When January rolls around, most people are still recovering from all of the holiday festivities and are looking forward to Martin Luther King weekend and an extra day off. If you’re a New York Junior Holstein Association member, you’re gearing up for the New York State Holstein Convention and three days full of speech competitions, dairy quiz bowl heats, rounds of dairy jeopardy and the much anticipated naming of the two state Distinguished Junior Member awards.
This year I was excited to have placed first in the prepared speech competition for the senior division. I delivered a speech on polled genetics, the benefits of incorporating them into current breeding programs and touched on consumer concerns in regards to popular dehorning practices used on many farms today. I will be representing New York State and present this speech in June at the National Holstein Convention hosted by the state of Washington. It’s an exciting opportunity to take my public speaking skills to the next level and travel across the country as an added benefit. I have been very fortunate to have attended two past National Conventions, the 2012 convention hosted by the Missouri Holstein Association and last year when New York took its turn. Attending the National Convention is not only a great experience for our dairy youth, but is an opportunity to meet youth from all across the country and learn from experiences they share about the dairy industry in their home state.
At the state convention this year, I was honored to be named one of the two state Distinguished Junior Members. This is a goal I set for myself when I was just eight years old and attending convention for the very first time. It has been a long road with its share of potholes to navigate around, but well worth every bit of effort in preparing my portfolio each year, answering questions regarding trends and changes in our industry and getting over the bucket of nerves as I sat in front of a panel of industry professionals for an interview. I am now in the process of making some changes and updating the portfolio to prepare it for national consideration. Wish me luck.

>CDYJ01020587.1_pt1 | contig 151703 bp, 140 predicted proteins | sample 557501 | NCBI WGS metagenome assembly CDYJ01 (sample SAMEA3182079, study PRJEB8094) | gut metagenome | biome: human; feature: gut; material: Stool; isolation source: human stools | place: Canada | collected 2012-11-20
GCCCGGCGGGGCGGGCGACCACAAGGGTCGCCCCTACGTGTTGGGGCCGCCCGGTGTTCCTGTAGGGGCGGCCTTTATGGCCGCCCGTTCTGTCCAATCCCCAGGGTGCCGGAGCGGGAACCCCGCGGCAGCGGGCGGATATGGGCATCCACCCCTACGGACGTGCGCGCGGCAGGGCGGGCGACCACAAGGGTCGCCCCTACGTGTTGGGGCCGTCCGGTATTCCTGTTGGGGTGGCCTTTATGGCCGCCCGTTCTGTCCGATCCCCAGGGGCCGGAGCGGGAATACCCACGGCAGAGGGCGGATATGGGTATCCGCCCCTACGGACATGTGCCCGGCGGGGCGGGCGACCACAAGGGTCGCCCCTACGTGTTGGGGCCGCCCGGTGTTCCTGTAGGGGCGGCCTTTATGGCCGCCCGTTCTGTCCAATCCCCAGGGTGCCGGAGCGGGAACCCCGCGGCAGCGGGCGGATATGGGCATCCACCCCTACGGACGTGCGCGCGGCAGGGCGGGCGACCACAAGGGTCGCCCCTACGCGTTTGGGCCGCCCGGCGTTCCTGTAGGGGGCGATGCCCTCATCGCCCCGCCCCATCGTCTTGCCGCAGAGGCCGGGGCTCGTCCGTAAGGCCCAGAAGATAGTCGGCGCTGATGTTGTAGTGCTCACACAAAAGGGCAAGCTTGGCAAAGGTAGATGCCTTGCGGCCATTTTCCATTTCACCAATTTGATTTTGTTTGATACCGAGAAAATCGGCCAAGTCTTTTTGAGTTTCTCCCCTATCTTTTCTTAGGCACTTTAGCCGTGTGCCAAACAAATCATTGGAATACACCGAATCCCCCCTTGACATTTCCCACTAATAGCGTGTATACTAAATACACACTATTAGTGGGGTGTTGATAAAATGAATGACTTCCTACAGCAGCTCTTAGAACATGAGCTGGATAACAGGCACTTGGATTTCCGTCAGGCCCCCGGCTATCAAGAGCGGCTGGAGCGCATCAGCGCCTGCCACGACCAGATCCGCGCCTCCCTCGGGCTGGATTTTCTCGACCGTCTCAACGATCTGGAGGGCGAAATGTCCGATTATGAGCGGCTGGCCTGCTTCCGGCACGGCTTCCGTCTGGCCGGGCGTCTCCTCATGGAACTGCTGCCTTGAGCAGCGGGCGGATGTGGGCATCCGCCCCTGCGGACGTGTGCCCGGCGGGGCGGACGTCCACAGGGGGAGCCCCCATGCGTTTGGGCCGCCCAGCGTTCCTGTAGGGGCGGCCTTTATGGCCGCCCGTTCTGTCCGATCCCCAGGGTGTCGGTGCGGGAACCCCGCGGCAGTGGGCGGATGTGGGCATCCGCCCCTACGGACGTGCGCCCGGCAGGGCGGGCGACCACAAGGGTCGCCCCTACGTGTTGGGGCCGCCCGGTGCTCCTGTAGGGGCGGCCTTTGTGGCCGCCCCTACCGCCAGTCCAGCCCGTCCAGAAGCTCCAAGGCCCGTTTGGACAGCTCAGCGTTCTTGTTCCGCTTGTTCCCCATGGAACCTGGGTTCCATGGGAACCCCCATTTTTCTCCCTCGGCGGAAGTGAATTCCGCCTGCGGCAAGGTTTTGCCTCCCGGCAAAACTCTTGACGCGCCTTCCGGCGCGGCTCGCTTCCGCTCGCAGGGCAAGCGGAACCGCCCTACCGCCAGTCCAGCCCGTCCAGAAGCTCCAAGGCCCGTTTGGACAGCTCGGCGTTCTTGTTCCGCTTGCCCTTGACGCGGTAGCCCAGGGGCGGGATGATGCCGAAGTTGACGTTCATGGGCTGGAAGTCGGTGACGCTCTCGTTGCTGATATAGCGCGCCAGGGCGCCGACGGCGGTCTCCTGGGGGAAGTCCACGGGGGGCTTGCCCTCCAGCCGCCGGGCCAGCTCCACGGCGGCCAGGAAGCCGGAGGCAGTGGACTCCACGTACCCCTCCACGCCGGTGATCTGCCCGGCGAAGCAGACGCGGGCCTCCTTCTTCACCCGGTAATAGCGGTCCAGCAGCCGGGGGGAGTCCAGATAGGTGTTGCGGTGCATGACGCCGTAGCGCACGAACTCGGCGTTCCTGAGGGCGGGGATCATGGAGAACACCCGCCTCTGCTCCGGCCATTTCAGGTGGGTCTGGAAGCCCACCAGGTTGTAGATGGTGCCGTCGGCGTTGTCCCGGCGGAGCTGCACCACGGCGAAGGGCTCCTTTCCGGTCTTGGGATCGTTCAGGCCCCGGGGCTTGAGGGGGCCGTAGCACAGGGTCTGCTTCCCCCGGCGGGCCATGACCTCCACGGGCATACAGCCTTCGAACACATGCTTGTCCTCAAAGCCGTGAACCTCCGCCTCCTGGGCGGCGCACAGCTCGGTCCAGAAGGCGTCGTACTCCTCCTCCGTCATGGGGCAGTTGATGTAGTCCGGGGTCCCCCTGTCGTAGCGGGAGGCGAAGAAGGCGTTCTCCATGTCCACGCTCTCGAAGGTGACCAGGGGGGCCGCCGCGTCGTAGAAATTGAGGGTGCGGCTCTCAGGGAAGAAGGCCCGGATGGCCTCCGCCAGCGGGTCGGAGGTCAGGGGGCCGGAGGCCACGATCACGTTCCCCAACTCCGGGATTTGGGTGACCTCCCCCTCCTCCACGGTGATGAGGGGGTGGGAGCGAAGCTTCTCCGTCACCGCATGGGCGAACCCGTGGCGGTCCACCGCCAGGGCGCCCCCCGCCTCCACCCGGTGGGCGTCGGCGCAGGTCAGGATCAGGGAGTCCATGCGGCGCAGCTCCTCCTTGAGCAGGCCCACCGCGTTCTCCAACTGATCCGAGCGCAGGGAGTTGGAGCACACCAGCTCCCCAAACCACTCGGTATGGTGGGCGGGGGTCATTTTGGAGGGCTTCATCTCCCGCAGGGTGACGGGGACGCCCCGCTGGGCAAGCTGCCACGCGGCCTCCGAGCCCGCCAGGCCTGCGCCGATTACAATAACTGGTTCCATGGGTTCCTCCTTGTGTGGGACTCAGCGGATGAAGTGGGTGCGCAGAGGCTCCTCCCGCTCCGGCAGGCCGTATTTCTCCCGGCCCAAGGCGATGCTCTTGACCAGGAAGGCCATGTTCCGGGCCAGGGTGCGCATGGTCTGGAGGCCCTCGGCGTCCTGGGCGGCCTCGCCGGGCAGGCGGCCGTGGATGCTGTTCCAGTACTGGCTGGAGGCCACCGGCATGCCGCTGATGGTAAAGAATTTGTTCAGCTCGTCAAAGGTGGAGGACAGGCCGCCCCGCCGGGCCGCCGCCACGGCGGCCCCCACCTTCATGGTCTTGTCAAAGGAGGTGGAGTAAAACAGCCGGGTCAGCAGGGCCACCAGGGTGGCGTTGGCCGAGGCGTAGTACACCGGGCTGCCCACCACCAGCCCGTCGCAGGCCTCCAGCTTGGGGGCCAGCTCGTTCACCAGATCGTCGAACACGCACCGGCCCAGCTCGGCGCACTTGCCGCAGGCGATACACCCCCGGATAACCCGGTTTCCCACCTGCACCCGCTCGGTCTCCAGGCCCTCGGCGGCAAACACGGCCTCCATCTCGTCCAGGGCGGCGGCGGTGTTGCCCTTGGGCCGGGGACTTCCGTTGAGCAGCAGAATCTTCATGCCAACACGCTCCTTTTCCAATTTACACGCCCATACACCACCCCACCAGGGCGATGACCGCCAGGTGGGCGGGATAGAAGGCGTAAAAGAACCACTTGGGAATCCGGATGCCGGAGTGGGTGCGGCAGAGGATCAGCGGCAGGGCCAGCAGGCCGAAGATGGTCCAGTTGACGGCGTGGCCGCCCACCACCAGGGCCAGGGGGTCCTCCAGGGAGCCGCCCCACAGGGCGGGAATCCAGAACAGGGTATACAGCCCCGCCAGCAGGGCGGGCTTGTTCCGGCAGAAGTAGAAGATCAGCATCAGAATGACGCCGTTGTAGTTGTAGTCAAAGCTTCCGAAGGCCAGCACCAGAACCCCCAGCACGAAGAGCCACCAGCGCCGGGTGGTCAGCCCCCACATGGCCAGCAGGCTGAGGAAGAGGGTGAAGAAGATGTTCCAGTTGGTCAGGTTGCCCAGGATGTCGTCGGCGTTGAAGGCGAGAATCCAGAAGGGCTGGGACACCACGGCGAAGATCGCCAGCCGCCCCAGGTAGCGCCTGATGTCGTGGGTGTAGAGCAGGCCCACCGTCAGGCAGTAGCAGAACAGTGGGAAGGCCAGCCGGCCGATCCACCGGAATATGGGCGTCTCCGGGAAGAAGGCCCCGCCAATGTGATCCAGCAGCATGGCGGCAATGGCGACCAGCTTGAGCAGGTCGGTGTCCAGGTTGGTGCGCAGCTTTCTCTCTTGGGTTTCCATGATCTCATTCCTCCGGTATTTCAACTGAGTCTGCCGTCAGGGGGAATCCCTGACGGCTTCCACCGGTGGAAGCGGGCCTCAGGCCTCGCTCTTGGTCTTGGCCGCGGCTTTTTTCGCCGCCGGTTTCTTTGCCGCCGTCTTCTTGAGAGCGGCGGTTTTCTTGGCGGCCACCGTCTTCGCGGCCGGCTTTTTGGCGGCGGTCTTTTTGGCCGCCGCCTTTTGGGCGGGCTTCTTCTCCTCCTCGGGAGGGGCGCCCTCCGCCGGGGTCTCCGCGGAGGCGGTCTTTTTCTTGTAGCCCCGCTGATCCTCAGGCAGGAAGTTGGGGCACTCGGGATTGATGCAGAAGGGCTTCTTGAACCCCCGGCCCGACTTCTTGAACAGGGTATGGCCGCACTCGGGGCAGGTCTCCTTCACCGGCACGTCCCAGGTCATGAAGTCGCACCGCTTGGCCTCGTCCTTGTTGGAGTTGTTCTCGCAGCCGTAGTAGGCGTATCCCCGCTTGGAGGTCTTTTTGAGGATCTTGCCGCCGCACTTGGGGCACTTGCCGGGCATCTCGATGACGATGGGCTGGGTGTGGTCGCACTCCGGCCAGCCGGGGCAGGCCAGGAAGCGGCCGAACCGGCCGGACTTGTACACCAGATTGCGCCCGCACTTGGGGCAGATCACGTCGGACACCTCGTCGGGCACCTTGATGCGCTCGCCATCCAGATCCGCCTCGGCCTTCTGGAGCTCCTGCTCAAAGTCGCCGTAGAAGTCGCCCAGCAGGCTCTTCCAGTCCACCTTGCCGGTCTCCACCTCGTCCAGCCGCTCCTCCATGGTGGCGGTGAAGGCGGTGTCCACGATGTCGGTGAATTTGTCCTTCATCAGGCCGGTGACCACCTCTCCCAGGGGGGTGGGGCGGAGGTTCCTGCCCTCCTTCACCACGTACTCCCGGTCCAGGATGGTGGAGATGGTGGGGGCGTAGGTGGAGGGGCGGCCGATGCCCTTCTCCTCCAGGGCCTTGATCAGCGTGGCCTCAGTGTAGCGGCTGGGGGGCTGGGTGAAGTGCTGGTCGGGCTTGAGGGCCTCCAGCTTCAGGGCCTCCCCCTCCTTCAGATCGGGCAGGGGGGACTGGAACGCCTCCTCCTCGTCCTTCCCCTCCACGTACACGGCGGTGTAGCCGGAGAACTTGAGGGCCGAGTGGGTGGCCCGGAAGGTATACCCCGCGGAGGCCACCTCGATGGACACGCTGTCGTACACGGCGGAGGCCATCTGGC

If I have learned anything in my years competing and preparing for these competitions it is that the outcome of taking home the ribbon, certificate or plaque is not as important as the experiences gained, the skills you improve on and the confidence you find to set goals and then take the steps necessary to achieve them. I have learned to never give up. My portfolio, a culmination of 10 years’ worth of Holstein, school and community activities has been used over and over in helping me prepare scholarship and college applications. My advice… get involved, join 4-H, participate in a sport, join a youth group or college club, step outside of your comfort zone… you won’t be disappointed.
If you would like to learn more about SUNY Cobleskill’s agriculture programs and club activities, please contact Kim Tarvis at email@example.com.
P.S. Stay tuned for a coming webpage connecting what you read about in Coby Corner to other areas of exploration and knowledge each week! We’re so excited to be offering more information to each one of our readers at their fingertips.